Can a Therapist Help Me with Stress?
Even the most experienced professionals have difficulty defining stress. In some ways, stress is the way that the body responds to certain triggers, particularly those that require an immediate reaction. However, if you have a mentally or emotionally taxing life, you know that stress can take place in the mind as well.
Although most people use the term “stress” to talk about negative feelings, stress can describe positive things as well. For example, having a baby can be both incredibly rewarding and profoundly stressful.
Whether you’re dealing with physical, emotional, mental, or positive stress, it’s important to understand how those feelings affect your well-being. You may also learn some at-home stress busting techniques and find out how a therapist can help.
Effects of Stress on the Body
The American Psychological Association asserts that stress can affect any or all of the following systems in the body:
As such, there is not much in the body that stress doesn’t touch. Although it’s impossible to avoid all stress, an excess of this feeling can cause several short and long-term health effects. In the middle of an acute stressful event, you may notice that your muscles tighten, your breathing becomes shallow, and your pulse rises.
While these short events don’t cause too much bodily harm on their own, chronic stress can cause serious damage. For example, ongoing stress can leave you at greater risk for:
- Heart Attack
- Immune disorders
Because stress affects the body so much, it’s important to learn how to cope with stressors in your daily life.
Stress Reduction Techniques
The best thing you can do to relieve stress is to remove triggers from your life. However, this is not always possible. Stressors are part of modern life that you cannot avoid entirely. As such, everyone should learn healthy coping skills for stress management. Some of the best stress-busters include:
Getting regular exercise can help you cope with stress when it happens and prevent stress reactions to triggers. Getting in a good sweat lowers stress hormones, including cortisol, which decreases the risk of some of the diseases stress can cause. Exercise also can help you feel more confident and improve your sleeping patterns, both of which reduce stress.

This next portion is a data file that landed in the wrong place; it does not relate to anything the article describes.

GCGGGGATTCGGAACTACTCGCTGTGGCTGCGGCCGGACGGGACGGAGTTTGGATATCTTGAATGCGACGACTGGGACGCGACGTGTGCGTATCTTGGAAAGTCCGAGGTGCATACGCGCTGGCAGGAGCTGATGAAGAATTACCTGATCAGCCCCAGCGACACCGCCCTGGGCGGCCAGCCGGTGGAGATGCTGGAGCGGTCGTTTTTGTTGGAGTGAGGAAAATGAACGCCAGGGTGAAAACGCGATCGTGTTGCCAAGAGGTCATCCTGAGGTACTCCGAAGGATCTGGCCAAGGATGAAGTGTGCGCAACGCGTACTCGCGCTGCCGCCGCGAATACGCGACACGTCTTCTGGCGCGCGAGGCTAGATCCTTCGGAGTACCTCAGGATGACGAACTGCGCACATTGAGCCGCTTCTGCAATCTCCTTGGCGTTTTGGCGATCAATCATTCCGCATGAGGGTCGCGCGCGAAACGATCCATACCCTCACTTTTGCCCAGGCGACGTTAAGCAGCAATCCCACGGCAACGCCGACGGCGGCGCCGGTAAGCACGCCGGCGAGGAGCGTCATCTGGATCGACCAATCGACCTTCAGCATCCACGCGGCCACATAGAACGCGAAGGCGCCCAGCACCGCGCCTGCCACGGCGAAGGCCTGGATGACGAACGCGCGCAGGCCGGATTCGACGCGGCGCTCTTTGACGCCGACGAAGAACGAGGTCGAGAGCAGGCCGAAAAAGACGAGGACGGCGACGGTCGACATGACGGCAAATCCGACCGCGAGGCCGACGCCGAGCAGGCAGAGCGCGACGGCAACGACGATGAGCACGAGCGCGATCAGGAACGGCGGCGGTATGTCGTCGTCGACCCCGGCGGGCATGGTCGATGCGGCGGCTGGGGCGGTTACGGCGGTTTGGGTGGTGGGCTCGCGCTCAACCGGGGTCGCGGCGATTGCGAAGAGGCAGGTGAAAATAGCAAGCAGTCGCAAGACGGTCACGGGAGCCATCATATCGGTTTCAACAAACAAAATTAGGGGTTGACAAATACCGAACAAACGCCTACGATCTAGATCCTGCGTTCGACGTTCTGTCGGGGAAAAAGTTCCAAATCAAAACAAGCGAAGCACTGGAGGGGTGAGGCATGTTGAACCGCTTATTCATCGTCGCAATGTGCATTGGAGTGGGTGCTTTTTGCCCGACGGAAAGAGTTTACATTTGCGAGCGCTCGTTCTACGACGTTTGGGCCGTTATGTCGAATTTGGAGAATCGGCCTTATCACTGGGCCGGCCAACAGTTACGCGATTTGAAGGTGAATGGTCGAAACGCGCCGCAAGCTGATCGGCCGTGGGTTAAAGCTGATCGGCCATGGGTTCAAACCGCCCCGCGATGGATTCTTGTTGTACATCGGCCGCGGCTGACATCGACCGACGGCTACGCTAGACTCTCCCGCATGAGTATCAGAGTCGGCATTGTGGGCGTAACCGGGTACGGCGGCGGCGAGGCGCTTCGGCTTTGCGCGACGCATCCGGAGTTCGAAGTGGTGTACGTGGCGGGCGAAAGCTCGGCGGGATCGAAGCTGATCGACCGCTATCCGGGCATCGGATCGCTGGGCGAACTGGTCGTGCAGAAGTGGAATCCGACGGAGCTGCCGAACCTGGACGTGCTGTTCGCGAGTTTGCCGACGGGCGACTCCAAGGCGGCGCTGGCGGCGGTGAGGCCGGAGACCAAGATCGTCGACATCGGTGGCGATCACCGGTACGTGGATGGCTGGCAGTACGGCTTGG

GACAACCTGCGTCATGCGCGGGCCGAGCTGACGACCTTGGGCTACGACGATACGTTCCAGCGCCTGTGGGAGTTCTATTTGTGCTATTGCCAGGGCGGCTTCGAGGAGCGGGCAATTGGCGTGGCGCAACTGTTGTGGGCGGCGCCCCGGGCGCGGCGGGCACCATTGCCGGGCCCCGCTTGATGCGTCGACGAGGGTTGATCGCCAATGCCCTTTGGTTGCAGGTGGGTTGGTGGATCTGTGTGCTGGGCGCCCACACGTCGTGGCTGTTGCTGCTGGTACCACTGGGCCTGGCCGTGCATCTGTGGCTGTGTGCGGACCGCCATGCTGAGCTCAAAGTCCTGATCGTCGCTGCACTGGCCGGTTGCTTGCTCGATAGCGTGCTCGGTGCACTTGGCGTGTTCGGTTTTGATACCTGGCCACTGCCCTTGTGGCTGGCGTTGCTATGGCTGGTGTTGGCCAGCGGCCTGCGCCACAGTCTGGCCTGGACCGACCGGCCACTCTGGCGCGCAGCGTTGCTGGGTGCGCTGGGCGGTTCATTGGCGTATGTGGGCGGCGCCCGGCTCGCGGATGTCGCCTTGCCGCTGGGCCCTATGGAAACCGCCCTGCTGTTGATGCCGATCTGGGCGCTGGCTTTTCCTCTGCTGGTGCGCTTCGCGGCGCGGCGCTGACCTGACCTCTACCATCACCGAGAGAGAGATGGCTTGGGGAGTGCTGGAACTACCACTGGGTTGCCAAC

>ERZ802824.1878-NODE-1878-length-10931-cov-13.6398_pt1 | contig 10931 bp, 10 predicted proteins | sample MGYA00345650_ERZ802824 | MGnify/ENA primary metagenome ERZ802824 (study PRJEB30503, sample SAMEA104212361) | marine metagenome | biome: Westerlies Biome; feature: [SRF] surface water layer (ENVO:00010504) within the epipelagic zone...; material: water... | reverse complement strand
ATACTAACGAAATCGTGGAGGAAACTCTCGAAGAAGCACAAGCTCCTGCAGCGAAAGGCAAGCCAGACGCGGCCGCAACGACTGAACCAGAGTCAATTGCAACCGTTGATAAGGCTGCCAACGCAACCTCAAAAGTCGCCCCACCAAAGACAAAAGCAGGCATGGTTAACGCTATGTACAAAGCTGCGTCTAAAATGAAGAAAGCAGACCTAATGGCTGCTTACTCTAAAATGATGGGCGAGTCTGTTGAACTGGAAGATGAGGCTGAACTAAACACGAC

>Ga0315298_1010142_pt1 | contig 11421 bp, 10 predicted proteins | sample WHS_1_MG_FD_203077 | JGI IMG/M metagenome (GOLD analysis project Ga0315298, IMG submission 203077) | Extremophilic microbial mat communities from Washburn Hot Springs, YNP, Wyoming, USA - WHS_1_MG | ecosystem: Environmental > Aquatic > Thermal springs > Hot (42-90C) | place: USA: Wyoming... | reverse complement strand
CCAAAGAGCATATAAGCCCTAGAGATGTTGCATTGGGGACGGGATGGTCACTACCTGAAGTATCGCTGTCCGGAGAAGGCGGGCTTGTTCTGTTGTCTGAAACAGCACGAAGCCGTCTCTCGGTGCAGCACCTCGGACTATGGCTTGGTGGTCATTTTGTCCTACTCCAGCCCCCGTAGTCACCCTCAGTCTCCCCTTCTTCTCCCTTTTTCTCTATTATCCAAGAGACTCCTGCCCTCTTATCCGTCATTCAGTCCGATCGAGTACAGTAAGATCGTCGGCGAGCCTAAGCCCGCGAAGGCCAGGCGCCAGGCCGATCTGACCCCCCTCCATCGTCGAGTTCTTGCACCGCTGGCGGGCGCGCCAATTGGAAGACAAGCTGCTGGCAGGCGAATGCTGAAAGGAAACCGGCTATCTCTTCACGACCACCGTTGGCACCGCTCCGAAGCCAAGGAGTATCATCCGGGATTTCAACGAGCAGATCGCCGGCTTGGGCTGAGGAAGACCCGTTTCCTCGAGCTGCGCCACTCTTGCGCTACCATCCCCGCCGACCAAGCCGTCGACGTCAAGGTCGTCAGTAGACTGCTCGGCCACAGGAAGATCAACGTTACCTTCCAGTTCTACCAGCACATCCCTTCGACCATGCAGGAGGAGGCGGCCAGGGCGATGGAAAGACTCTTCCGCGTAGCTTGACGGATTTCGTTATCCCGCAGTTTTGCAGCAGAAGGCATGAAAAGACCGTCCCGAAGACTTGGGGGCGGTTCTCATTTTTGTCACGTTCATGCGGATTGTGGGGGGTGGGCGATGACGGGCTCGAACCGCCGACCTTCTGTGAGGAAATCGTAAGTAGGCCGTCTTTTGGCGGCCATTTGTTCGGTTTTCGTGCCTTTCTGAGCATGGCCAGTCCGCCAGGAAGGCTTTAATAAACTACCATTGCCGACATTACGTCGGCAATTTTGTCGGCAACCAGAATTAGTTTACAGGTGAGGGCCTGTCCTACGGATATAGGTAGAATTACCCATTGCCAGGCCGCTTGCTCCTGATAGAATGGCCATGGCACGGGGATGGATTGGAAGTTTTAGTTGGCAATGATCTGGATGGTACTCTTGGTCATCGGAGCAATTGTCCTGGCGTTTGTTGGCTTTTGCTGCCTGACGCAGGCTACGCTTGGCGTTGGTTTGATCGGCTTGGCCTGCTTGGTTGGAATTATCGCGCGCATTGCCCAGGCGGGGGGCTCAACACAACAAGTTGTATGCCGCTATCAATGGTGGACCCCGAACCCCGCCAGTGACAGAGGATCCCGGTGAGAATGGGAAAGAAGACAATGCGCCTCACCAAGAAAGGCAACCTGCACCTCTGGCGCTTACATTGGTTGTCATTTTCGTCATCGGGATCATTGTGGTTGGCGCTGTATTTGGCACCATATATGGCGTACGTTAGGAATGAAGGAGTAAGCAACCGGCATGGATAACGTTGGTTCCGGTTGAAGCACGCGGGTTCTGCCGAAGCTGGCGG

Decrease Caffeine Intake
While you may not need to ditch your morning cup of joe entirely, it may be a good idea to cut back on caffeine. While this stimulant affects everyone differently, some people are particularly sensitive and feel jittery after consuming too much. This reaction can increase anxiety and stress.
Keep a Gratitude Journal
When you’re stressed, thoughts about the triggers can fill your mind and perpetuate a cycle of tension. Try breaking that cycle by filling your head with thoughts about the good things in your life. Each day, write down a few different things that make you feel grateful. This can help you train your mind to look for the good in life.
How a Therapist Can Help
While all of these things and other stress reducers can help, it’s sometimes not enough. If you’re doing what you can to cut back on stress and you still feel overwhelmed, consider seeking help from an experienced therapist near you.
Contrary to popular belief, you do not need to have a disorder to get help from a mental health professional. Counselors can help you develop different ways of thinking about the stressors in your life, whether you have an anxiety disorder or you just need a little extra help dealing with things. Talk therapy techniques such a cognitive behavioral therapy can retrain your brain so that triggers don’t hurt you nearly as much.
If you’re having trouble coping with stressors in your life, contact GBHP today. Our trained mental health professional can teach you to destress in healthy, constructive ways.